A Pekin woman who was charged with murder following the death of a 2-year-old child in her care in September 2021 will serve 45 years in prison, said Washington County Prosecutor Tara Coats Hunt.
Sarah M. Bierly, 32, East Poplar St., was sentenced Thursday morning in Washington Circuit Court.
Her sentence will be fully executed in the Indiana Department of Corrections with no time suspended.
In addition, she is deemed a violent predator and will be required to register as such for life.
Bierly had earlier entered a plea agreement.
“This case involved a completely innocent and defenseless toddler – a little girl who will never get to grow up because of the actions of her caregiver,” said Prosecutor Hunt. “Child abuse is a horrific crime and in this case, a child paid the ultimate price for it. As Prosecutor of this county, it is my top priority to protect our most vulnerable members of the community.”
Circuit Court Judge Larry Medlock addressed Bierly at sentencing, telling her, “Your actions changed the course of so many lives. Baby M will not get to grow and experience the things she should get to experience,” he said, noting that crimes committed against children are the most heinous.
Prosecutor Hunt credited law enforcement for excellent work. “I want to thank Detective Travis Baker of the Indiana State Police and Detective Brad Naugle of the Washington County Sheriff’s Office for their good investigative work which led us to this murder conviction and justice for Baby M,” she said.
When first responders arrived at the home on Sept. 14, 2021, they found an unresponsive 2-year-old. The girl was transported by ambulance to St. Vincent Hospital in Salem where she was pronounced dead.
The child had been placed at the residence a month earlier by the Department of Child Services to live on a trial basis with her father, Simon A. McDowell, and his girlfriend, Bierly.
According to the probable cause affidavit, the 911 call regarding the toddler was not placed by either McDowell or Bierly, but by a family member of Bierly’s whom she had called for help.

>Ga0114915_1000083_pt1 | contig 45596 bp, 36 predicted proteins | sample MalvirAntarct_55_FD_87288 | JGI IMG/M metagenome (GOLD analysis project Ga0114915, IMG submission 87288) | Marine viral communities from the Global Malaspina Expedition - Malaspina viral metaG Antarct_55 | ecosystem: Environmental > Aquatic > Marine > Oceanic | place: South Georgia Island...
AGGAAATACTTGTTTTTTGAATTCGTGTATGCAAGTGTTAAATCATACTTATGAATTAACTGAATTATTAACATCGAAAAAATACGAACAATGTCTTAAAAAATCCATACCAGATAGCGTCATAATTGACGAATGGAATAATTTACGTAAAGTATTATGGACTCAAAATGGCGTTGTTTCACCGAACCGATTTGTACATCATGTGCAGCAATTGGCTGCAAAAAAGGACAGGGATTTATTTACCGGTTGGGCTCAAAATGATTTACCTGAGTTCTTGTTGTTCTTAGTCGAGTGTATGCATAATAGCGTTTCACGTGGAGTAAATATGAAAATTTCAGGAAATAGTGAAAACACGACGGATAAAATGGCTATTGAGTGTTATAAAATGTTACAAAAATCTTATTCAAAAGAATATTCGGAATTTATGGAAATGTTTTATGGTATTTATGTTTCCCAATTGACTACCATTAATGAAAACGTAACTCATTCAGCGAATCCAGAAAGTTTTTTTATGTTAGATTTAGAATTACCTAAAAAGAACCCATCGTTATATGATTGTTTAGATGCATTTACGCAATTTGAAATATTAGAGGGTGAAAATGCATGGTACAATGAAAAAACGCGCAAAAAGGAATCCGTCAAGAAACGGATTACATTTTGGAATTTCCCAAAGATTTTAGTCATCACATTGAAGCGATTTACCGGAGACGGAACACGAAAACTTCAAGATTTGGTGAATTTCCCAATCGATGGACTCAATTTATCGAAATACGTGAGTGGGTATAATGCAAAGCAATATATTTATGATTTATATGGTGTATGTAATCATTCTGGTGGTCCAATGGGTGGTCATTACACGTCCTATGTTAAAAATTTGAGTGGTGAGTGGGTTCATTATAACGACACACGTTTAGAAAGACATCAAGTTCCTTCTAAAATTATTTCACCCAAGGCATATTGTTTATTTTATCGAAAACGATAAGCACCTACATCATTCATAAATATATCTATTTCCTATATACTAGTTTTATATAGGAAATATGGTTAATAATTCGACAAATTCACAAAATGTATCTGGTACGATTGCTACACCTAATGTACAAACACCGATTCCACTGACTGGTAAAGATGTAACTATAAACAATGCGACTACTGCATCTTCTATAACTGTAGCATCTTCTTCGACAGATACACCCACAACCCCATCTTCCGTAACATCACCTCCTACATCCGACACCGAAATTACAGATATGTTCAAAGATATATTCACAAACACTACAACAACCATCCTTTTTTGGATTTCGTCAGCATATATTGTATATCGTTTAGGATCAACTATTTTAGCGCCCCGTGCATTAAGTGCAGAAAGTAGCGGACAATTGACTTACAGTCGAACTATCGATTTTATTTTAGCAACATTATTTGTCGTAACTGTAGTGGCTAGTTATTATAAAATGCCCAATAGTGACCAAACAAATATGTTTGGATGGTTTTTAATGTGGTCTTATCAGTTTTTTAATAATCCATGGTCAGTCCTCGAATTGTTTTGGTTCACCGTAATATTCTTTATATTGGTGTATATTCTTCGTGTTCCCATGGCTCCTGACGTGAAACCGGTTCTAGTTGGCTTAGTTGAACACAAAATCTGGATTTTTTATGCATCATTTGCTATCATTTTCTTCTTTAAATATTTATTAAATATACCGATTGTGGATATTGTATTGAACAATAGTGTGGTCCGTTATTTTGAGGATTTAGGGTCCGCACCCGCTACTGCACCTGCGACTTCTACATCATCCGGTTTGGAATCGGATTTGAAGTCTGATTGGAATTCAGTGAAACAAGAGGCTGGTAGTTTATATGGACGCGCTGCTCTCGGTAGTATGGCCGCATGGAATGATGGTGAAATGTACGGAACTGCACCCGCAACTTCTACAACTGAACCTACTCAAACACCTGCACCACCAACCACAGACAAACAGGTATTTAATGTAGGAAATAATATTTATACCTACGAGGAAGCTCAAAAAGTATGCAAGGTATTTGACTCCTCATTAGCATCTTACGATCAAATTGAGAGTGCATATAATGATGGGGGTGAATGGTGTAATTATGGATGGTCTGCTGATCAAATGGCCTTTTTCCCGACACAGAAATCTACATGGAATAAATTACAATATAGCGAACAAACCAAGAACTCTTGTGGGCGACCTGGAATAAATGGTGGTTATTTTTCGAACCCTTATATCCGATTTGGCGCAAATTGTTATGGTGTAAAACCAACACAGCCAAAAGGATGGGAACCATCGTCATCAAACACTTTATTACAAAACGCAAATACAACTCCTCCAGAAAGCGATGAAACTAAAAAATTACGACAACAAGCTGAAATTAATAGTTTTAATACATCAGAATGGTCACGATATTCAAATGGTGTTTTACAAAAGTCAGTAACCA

After McDowell left for work around 1:30 p.m. on Sept. 13, Bierly was the caregiver for the child. She told police the little girl was difficult to care for because she wouldn’t do as she was told.
Bierly’s version of events changed during interviews with detectives regarding the girl’s death.
Initially, she said the girl had hurt herself during a diaper change. Bierly said the child hit the side of her face on a plastic tote. Bierly said after the girl’s diaper was changed, she wouldn’t go to bed.
Bierly said the child scratched her face so she “back-handed” her across the face. She then said the little girl threw herself backward, striking the back of her head on the carpeted floor.
Bierly said she listened to the child’s heart and said it was “fluttering a little.” She said she put the child to bed and when she checked on her a few minutes later, her lips were blue.
An autopsy found the child died from multiple blunt force injuries and determined the manner of death to be homicide. Following the autopsy, police interviewed Bierly again.
This time, Bierly said she had been in the kitchen with the child and was holding her up in front of her by her hips when the child scratched her in the face. Bierly said she then forcefully threw the toddler onto the hard kitchen floor.
The little girl appeared to be unconscious. Bierly said she performed CPR but did not call 911, explaining she was afraid McDowell would be mad at her and feared it would further complicate their custodial situation with the child.
“The family member who immediately called 911 after arriving at the home and seeing the little girl did what any responsible adult would do in that situation,” said Prosecutor Hunt. “I want to remind people that anyone who has reason to suspect child neglect or abuse is required by law to make a report. The hotline number is 1-800-800-5556 and callers may remain anonymous.”